Saturday31 January 2015


Amanda Baillieu

Architecture is the loser if we censor history

Monographs contribute to the marginalisation of the profession, argues Amanda Baillieu

MEA House Newcastle by Ryder & Yates

Why even listing can't preserve the dynamism of our working lives

Architecture Foundation chair Simon Allford, whose Angel Building was shortlisted for the Stirling Prize, hails English Heritage’s office listing bonanza

St James’s House, Frederick Street, Birmingham, John Madin, 1954-7

'Listing buildings is not like stamp collecting - you can't have one by every architect'

As 14 post-war office buildings are listed, experts give their verdicts

James Maddock

Space: The final frontier

Our understanding of the kinds of workspaces employees require is changing and this will result in offices that are more flexible and responsive to the varied needs of their occupiers, says DTZ’s James Maddock

Hank Dittmar

Style wars are irrelevant when architecture is reduced to floor-plate cladding

Architects should stop bashing each other and concentrate on the real enemy, says Hank Dittmar

BD student columnist Eleanor Jolliffe

Fear and loathing in our cities

Should architects and planners be defending us from terrorists, asks BD’s student columnist

Basil Spence's £3.2 million Knightsbridge Barracks

Our challenges for the year ahead

Gillian Darley hopes she’s not being optimistic in wanting 2015 to deliver content over style

Manhattan apartment designed by Tim Seggerman

Why space standards are a bad thing for the housing crisis

Delivering better homes requires a subtler approach than the blunt instrument advocated by the RIBA, argues Paul McGrath

An example of a biophilic interior

Interior designers must take a leaf out of architects' biophilic books

Designer, writer and television presenter Oliver Heath invites BD readers to share examples of using nature in interiors

Tanja Smith, left, at a recent NAWIC conference with Alison Mackey, director at Edit Development

Mongolia - where it's normal for the boss to be a woman

In her third dispatch from Ulan Bator, Tanja Smith suggests one way UK construction firms could learn from their Mongolian counterparts

Church of the Nativity in Bethlehem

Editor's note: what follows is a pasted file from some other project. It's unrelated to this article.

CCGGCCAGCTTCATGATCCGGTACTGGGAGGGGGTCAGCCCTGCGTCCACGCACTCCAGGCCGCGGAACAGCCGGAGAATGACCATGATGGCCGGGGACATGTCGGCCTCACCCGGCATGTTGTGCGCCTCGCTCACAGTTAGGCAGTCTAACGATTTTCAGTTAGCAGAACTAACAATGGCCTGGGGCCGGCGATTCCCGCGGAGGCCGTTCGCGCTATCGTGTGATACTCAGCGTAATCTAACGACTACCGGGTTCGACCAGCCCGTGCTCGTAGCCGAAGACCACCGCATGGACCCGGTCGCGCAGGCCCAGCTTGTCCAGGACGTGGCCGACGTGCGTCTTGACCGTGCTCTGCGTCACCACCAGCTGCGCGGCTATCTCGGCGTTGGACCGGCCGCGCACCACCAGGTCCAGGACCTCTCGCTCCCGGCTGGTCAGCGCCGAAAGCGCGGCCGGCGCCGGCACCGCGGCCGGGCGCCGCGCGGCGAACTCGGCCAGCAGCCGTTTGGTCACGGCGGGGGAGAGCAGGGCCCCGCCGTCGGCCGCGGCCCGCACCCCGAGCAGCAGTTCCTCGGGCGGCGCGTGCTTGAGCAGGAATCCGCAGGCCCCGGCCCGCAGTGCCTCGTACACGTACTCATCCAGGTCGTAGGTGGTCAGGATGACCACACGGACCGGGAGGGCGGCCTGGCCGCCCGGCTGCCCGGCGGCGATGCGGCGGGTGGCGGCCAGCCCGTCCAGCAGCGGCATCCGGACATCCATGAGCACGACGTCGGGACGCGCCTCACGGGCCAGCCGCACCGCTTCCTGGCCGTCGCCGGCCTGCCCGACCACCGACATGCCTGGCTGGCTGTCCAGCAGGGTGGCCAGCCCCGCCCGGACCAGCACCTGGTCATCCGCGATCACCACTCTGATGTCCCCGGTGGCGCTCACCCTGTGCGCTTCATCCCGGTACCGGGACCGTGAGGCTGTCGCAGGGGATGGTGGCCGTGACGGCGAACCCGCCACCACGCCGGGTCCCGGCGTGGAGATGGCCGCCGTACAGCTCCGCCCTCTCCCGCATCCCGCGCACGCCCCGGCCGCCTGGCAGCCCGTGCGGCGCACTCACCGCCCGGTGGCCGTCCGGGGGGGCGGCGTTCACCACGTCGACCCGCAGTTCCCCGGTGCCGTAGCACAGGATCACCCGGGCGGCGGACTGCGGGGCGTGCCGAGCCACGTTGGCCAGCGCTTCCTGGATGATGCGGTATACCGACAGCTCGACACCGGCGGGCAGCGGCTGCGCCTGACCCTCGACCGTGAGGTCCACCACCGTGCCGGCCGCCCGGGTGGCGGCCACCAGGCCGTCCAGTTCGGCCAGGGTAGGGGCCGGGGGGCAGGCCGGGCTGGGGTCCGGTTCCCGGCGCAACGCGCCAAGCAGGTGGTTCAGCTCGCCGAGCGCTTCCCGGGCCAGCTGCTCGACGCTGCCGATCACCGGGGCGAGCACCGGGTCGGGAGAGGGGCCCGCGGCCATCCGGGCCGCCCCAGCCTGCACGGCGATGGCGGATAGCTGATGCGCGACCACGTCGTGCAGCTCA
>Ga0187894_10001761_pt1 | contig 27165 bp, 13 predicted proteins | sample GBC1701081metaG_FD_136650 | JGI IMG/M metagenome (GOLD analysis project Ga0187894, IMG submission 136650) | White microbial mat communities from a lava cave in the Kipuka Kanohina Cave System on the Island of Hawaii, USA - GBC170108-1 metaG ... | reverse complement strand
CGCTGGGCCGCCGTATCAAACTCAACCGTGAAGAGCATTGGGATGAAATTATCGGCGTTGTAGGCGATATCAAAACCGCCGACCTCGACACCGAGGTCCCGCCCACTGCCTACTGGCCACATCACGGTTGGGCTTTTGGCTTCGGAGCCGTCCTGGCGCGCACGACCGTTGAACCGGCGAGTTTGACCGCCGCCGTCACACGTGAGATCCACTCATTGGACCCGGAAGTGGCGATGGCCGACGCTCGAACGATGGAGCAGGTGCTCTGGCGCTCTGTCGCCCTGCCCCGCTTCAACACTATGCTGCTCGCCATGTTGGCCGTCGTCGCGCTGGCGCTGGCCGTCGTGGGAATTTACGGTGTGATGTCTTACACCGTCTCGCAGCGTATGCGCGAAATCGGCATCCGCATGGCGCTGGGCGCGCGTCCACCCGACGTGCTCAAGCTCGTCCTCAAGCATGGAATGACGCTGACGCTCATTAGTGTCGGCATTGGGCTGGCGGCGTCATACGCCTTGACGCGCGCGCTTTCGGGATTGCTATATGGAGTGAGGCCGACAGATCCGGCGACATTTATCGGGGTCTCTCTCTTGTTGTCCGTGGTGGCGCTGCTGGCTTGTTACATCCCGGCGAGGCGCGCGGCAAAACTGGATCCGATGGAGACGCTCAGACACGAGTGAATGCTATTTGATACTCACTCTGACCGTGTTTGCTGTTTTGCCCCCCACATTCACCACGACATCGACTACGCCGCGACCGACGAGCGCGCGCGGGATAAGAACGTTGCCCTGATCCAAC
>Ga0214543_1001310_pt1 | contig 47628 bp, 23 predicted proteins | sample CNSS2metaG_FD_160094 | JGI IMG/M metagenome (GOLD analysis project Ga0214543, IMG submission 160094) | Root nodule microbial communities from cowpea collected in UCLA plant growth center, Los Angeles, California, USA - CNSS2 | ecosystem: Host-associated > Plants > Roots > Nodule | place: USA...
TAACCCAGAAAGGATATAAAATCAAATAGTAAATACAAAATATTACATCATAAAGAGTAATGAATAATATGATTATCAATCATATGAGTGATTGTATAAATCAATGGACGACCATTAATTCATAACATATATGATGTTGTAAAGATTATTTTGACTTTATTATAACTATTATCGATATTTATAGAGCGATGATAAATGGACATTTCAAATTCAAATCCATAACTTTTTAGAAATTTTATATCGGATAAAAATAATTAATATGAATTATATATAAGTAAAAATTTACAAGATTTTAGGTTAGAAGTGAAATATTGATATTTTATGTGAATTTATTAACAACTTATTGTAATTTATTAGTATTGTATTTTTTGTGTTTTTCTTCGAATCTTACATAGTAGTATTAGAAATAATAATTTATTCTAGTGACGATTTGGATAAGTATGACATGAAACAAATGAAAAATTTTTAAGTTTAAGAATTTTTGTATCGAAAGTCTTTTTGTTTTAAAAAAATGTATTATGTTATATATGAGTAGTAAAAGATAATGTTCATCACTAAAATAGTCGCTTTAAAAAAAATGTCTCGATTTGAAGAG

A season of goodwill and peace to all men?

Eleanor Jolliffe reports from a building at the crossroads of history

Mayfield Depot

Bringing buildings back to life

Amanda Baillieu laments the decision to give a permanent home to a Manchester arts festival held in disused buildings

Malaysia Square at Battersea Power Station

Bigging up Battersea: a progress report

Bjarke Ingels’ ‘urban canyon’ power station entrance repeats the mistakes of 1960s planning, warns Hank Dittmar

Helsinki South Harbour - view from the site of market and cathedral

To have or have not

Finns are proud of their home-grown designers, but that doesn’t mean they could never embrace a foreign architect for the Helsinki Guggenheim, says Elizabeth Hopkirk

New perspective: Bank junction from inside the Poultry clock

Conjuring buildings into life

The words we use to describe our surroundings can transform our appreciation of them, argues Gillian Darley

Timothy Smith and Jonathan Taylor

We should be preaching to the converted

Why does a hostile public still equate ‘modern architecture’ with glass and steel when so many architects are designing exactly the kind of buildings they should love, asks BD’s student columnist Eleanor Jolliffe

Tower blocks in Ulan Bator, Mongolia

What happens when you put nomads in tower blocks?

In her second dispatch from Mongolia, Tanja Smith from Gradon Architecture explores the challenges faced by a developing nation when two cultures collide


Is there a BIM architecture?

Ike Ijeh investigates whether the rise of BIM software is beginning to have an impact on the way our buildings look

Bishopsgate towers

Tall storeys: the battle for Bishopsgate

Plans for the redevelopment of Bishopsgate Goodsyard have already provoked a storm of protest. Ike Ijeh has a look at why

Computer cables iStock

Rise of the machines Video

Technology is elbowing out human inefficiency in architecture, says Amanda Baillieu

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